Loving what you do is essential for a fulfilling career, but in order to do so you’ll likely have to figure out how to find resilience in the workplace. From the location of the office, factory or lab to decent lunch breaks and opportunities to interact with others, a range of factors could influence what makes a workday feel healthy, valuable, and fulfilling – and it’s likely to differ for everyone. At some stage in your career, you may also face a range of pressures, or even a toxic environment. Knowing how to face a bad experience and make the situation work for you will help you ensure you’re getting the most out of your career.
At the Food Matters Live Inspiring Careers in Food event in November 2022, we heard from Pier Bellini, Head of Wellbeing at University of Roehampton and Peter Wareing, Food Consultant and Director, who shared their advice on finding a healthy workplace, responding to work pressures, identifying a toxic work environment, and knowing when it’s time to move onto a new role or company in the food industry.
Finding a healthy workplace
It’s difficult to know whether a working environment will be right for you before you start working there. “You are not meant to know in the first week or first month of induction if you’re the perfect match for the job,” says Pier. “You won’t know your manager or colleagues and won’t be able to assess if this is the right place for you to work.”
While you can’t predict how you’ll get on with your co-workers, there are other things that may influence your compatibility with the role. This could include what you might be required to do day-to-day, as well the location of the workplace and the length of the commute.
When you are invited for an interview, see if it’s possible for one of the rounds to take place at the company headquarters or offices to try and get a feel for where you might be working, says Peter. Working in an open plan office setting for example might work for some but not for others, the same could be said for a closed office layout. In person interviews mightn’t be possible with every company however, especially if you’re not in the same city or region as its headquarters.
Responding to pressure and identifying a toxic environment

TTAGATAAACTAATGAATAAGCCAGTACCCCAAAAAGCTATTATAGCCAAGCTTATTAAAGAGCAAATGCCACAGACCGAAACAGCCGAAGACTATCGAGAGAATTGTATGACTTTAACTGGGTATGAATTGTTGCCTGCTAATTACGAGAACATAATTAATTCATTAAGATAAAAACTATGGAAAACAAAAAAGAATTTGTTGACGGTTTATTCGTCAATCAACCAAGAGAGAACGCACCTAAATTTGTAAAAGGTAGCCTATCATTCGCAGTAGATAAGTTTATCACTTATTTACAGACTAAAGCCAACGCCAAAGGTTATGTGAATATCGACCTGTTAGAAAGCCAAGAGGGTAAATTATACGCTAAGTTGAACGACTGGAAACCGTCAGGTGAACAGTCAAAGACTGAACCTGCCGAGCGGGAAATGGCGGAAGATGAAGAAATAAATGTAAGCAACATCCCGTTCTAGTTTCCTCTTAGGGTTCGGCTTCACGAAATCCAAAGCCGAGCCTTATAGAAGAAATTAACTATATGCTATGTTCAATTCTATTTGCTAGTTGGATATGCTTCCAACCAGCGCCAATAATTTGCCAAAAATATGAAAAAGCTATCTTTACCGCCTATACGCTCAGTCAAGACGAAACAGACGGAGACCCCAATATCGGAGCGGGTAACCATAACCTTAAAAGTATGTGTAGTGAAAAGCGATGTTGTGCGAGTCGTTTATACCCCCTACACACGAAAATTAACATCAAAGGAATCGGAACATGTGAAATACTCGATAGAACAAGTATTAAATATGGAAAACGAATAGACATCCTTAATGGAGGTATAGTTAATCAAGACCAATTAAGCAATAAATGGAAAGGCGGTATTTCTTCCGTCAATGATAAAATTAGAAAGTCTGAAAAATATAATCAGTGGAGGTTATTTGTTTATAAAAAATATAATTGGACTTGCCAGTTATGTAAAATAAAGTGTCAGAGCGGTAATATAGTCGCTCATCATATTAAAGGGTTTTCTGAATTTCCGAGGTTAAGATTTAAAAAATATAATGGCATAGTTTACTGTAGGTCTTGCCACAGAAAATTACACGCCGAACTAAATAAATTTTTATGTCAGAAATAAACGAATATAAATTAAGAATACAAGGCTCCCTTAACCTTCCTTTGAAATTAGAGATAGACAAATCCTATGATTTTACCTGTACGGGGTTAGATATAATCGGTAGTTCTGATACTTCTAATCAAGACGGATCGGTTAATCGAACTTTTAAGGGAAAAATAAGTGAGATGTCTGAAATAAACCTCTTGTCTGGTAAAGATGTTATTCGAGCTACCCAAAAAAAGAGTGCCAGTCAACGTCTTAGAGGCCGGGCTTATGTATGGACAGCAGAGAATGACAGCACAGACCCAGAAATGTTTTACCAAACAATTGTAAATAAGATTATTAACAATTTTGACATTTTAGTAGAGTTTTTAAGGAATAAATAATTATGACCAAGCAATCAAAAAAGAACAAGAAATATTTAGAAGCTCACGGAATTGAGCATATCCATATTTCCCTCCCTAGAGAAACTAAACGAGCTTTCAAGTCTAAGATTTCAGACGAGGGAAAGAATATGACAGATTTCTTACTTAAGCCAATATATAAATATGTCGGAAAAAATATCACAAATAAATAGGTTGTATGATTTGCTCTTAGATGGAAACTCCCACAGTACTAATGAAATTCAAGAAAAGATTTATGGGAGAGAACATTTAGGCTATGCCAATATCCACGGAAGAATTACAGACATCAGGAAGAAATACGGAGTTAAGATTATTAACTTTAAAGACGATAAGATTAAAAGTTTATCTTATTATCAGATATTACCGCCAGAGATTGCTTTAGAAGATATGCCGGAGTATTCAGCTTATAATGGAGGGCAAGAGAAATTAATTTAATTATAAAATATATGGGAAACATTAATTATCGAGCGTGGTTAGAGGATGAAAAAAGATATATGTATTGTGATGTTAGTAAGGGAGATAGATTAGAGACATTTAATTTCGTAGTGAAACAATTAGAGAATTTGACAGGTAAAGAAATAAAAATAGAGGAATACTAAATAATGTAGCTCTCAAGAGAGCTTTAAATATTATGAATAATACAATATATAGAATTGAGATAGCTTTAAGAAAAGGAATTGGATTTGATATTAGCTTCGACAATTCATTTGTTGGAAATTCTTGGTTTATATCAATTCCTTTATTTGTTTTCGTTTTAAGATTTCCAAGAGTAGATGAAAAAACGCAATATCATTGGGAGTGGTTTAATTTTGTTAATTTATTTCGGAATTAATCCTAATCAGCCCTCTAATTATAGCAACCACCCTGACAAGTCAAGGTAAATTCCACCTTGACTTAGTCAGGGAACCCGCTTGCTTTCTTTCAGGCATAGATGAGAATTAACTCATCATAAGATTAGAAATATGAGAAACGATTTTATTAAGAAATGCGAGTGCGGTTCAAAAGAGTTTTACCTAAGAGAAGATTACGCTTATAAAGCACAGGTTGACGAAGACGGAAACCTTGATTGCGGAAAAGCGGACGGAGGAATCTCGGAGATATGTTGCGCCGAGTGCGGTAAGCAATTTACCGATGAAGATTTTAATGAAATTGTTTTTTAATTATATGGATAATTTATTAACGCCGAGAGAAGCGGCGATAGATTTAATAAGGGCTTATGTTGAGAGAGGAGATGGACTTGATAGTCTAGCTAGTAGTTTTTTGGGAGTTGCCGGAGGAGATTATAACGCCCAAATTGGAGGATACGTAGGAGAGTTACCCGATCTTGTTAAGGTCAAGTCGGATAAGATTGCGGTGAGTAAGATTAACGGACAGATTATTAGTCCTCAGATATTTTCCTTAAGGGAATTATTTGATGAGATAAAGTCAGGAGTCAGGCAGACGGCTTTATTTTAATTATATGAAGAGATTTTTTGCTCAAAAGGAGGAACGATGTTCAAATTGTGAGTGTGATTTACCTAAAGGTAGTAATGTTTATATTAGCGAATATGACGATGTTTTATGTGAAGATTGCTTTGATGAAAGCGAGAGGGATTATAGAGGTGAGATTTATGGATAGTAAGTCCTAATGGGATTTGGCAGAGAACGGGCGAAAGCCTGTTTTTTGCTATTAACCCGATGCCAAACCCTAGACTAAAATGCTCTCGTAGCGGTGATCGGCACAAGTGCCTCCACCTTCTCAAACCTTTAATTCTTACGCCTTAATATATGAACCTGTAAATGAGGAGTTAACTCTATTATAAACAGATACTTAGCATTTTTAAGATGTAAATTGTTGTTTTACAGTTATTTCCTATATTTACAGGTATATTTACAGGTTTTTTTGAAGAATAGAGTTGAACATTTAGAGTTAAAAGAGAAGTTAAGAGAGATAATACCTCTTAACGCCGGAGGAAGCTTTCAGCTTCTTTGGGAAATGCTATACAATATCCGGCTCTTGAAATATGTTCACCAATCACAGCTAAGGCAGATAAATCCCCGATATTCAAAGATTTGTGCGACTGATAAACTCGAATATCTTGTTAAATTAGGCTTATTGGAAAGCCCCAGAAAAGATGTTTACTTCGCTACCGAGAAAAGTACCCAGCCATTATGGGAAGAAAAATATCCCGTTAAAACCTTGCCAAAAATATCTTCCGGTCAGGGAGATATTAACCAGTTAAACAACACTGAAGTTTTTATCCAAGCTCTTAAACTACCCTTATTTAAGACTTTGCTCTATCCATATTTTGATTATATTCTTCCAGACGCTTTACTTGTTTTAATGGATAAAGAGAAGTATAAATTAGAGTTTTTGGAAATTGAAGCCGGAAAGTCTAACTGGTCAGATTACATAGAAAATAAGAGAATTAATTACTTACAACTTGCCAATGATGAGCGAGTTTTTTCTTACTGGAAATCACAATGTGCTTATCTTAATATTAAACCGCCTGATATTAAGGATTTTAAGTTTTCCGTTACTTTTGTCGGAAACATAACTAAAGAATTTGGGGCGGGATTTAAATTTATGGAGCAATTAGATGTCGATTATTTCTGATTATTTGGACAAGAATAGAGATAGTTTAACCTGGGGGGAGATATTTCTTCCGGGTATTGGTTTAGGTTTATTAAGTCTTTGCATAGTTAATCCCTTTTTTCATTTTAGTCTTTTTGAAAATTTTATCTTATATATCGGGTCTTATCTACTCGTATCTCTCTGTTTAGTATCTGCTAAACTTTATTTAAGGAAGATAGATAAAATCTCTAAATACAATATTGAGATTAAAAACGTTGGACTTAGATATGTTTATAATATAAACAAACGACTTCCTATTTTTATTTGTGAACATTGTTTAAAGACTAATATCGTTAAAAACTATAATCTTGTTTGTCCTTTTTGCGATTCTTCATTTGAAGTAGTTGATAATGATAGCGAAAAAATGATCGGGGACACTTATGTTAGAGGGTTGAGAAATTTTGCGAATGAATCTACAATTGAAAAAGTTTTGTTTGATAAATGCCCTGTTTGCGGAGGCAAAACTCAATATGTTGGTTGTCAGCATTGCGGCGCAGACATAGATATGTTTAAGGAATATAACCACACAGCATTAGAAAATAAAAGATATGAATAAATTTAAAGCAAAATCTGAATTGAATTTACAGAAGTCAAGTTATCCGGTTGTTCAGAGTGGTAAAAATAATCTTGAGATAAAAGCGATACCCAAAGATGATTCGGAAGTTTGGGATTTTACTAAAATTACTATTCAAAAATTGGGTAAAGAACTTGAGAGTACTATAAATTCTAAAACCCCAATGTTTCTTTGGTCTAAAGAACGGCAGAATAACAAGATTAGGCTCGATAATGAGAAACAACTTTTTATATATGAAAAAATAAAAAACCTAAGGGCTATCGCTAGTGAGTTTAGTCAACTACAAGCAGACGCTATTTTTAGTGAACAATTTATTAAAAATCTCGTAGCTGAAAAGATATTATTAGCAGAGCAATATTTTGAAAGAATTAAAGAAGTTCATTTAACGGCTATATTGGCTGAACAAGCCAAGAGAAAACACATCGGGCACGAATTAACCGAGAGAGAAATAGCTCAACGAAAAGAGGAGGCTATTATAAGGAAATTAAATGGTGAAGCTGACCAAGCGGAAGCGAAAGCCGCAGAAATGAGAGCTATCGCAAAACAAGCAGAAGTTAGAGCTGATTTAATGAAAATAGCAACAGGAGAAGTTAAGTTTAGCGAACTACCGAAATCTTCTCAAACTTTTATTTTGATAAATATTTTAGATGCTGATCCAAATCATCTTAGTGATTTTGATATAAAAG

The best way to assess whether you’re working in a healthy or unhealthy environment is to speak with your co-workers when you start your role, especially speaking with those who have been there longer than you, says Pier.
“If you see someone like you who doesn’t enjoy their day to day at the beginning, take that as a red flag,” he says, “filter in those experiences through someone who is close you.” The same principle applies for when you’re facing a stressful situation at work. You should make sure there is someone at work which you can speak to when you feel a building level of stress. “This person may not be your manager, but someone else you’re close with in the office,” says Pier. “Remember that you should feel comfortable and confident to speak to your manager when something becomes a bit overwhelming. If it is preventing you from doing the job well it’s important to bring it up.”
A good manager will help you deal with your stress, and should be able to help you tackle your projects in a different way to make sure you can carry them out as successfully as possible.
How to know when it’s time to move on
People stay at jobs for different periods of time, and just because your co-worker may decide to move on doesn’t mean the role suddenly isn’t right for you. “Some people want to move on but some people are very happy where they are,” says Peter. “They might head to a managerial role and hate it but some jobs you cannot be promoted on technical ability and management of people and resources. People might be good at managing technical resources and not people.” A company should have opportunities to move up into a managerial as well as a technical capacity, meaning you won’t be limited it comes to progression, he adds. “A good company will allow people to become a solo expert in their area, leading to excellence without the anxiety of managing people and saying what is good and bad about a person.”
At some stage, you may reach a point where you feel you have reached your peak in your role. When this happens, it’s worth mulling over your overall career aspirations. In addition to this, it’s also important to think about how you live outside of work. “If a job is a good fit, there might be something else that gives you a boost,” says Pier, “what activities give you joy or make your day better?” Such activities could include a sport or cooking class, book club or simply meeting up with friends. While you shouldn’t ignore the feeling that you feel you have peaked in your career, it’s always good to consider that this feeling could also be coming to the fore because something else in your life needs a shift.